2021 Medicare premiums and deductibles

Medicare Part B Premiums/Deductibles

Medicare Part B covers physician services, outpatient hospital services, certain home health services, durable medical equipment, and certain other medical and health services not covered by Medicare Part A.  

The standard monthly premium for Medicare Part B enrollees will be $148.50 in 2021, an increase of $3.90 from $144.60 in 2020. Recent legislation signed by President Trump significantly dampens the 2021 Medicare Part B premium increase that would have occurred given the estimated growth in Medicare spending next year. Medicare spending is estimated to grow due to people seeking care they may have delayed during the COVID-19 public health emergency, availability of more COVID-19 treatments, and availability of COVID-19 vaccines (for which CMS recently announced that there would be no out-of-pocket costs for seniors).

CMS also announced that the annual deductible for Medicare Part B beneficiaries is $203 in 2021, an increase of $5 from $198 in 2020.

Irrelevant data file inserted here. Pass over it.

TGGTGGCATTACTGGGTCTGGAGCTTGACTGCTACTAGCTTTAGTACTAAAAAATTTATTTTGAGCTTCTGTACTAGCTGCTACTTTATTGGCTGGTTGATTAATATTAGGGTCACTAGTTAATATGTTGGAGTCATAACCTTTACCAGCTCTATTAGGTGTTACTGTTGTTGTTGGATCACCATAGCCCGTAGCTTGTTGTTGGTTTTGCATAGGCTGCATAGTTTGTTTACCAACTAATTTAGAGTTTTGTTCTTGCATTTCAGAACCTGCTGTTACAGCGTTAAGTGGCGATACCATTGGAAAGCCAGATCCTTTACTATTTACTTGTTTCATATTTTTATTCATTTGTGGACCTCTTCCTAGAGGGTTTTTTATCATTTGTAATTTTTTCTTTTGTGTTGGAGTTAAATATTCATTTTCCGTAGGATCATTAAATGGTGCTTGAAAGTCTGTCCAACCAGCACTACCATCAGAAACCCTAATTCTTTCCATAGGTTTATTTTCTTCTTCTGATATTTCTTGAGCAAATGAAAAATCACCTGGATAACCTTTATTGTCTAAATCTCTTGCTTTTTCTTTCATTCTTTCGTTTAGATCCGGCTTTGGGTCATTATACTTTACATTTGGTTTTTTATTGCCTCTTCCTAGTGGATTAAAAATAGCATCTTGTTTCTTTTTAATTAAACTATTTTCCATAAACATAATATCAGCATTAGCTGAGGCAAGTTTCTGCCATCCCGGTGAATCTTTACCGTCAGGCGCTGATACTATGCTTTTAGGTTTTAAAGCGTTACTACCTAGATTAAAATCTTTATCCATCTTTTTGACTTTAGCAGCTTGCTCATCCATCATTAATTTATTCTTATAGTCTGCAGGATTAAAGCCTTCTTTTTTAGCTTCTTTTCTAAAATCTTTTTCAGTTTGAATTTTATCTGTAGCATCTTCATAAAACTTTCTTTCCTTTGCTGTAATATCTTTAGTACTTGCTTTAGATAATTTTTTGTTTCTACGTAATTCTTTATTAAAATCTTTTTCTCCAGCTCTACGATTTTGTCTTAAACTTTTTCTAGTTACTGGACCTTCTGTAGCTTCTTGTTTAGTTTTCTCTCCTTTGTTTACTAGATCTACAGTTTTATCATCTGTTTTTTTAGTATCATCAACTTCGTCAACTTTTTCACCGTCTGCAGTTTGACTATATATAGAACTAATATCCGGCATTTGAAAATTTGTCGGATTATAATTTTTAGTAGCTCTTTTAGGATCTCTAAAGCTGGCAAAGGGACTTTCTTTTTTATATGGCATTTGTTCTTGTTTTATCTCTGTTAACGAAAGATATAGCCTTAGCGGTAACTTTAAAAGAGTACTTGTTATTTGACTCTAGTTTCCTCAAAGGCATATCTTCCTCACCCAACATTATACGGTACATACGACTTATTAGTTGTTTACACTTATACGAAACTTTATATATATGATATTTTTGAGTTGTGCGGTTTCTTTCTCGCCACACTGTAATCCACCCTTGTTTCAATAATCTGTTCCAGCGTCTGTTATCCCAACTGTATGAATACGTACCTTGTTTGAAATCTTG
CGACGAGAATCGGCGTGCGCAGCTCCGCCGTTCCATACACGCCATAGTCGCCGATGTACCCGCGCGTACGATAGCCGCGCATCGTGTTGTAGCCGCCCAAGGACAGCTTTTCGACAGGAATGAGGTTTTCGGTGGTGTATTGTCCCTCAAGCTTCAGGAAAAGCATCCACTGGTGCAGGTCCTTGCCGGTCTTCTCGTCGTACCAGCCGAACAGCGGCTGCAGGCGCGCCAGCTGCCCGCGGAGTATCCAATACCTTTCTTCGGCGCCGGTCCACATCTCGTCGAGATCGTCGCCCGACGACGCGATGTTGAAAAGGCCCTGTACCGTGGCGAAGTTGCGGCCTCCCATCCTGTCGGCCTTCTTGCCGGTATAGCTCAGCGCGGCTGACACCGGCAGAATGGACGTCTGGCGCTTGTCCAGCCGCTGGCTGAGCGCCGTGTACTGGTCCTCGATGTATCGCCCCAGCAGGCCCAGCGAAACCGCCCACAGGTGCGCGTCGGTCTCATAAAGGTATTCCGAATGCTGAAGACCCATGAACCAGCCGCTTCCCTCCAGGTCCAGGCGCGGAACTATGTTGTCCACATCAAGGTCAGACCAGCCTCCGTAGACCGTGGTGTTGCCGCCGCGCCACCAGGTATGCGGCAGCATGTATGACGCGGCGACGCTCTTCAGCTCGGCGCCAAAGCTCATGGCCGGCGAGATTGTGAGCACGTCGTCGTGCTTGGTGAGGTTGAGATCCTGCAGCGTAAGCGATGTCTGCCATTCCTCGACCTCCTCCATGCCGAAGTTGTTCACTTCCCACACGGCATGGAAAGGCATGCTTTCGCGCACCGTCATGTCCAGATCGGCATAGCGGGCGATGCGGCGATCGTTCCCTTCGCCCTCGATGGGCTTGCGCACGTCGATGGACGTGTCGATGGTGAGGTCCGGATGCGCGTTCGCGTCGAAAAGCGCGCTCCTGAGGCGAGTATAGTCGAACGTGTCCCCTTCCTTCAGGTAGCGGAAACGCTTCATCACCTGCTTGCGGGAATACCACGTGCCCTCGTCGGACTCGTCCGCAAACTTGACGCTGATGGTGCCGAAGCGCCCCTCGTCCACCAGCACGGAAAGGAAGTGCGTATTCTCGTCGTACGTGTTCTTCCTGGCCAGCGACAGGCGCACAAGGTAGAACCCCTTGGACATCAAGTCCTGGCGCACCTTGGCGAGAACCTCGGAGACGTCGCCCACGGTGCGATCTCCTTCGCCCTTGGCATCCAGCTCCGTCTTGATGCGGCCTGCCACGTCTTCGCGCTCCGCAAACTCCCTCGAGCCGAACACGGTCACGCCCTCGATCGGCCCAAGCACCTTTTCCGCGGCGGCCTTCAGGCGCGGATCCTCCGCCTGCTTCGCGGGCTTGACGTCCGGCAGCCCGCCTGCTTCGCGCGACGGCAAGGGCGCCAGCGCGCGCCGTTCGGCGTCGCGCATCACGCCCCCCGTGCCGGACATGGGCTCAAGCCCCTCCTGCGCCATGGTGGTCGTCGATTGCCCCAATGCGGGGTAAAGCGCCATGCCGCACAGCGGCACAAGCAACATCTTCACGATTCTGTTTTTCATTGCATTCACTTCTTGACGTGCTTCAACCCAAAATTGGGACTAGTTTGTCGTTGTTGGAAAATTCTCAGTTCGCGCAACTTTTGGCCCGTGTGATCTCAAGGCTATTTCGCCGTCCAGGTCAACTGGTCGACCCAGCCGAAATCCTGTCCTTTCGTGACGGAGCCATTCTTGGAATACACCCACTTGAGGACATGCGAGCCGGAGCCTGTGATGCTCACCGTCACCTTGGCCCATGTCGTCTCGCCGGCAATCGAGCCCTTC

Medicare Part A Premiums/Deductibles

Medicare Part A covers inpatient hospital, skilled nursing facility, and some home health care services. About 99 percent of Medicare beneficiaries do not pay a Part A premium since they have at least 40 quarters of Medicare-covered employment.

The Medicare Part A inpatient deductible that beneficiaries will pay when admitted to the hospital is $1,484 in 2021, an increase of $76 from $1,408 in 2020.

These are not the true rates that should apply because of government action to dampen the increases. STAND BY IN THE FUTURE WHEN PLAYING CATCH-UP IS NECESSARY.


  1. I am not against people using their Medicare benefits, but I am sick and tired of the TV commercials that say if you are new to Medicare there are all these “FREE” benefits that you can receive. I hope people know if you use Medicare when you really do not need to see a doctor, it will add to the increase in premium in the next year. If I have a minor medical issue I try to treat it with over the counter remedies first. I had a skin rash a few years ago, the doctor prescribed a cream that cost me an $8 co-pay. When I ran out of the cream I googled the name and was able to purchase an OTC cream that had 4 times as much in the tube and cost me just $3. I am in good health at age 64 and only have a physical every 5 years, because past history and family history show no major health issues until late 70s. And I am trying to use diet and exercise to stay healthy. My last blood work numbers at age 60 where the same as they where when I was 40.


  2. I am still 7 years away from Medicare and I am just starting to follow Medicare in more detail.
    What does CMS stand for?


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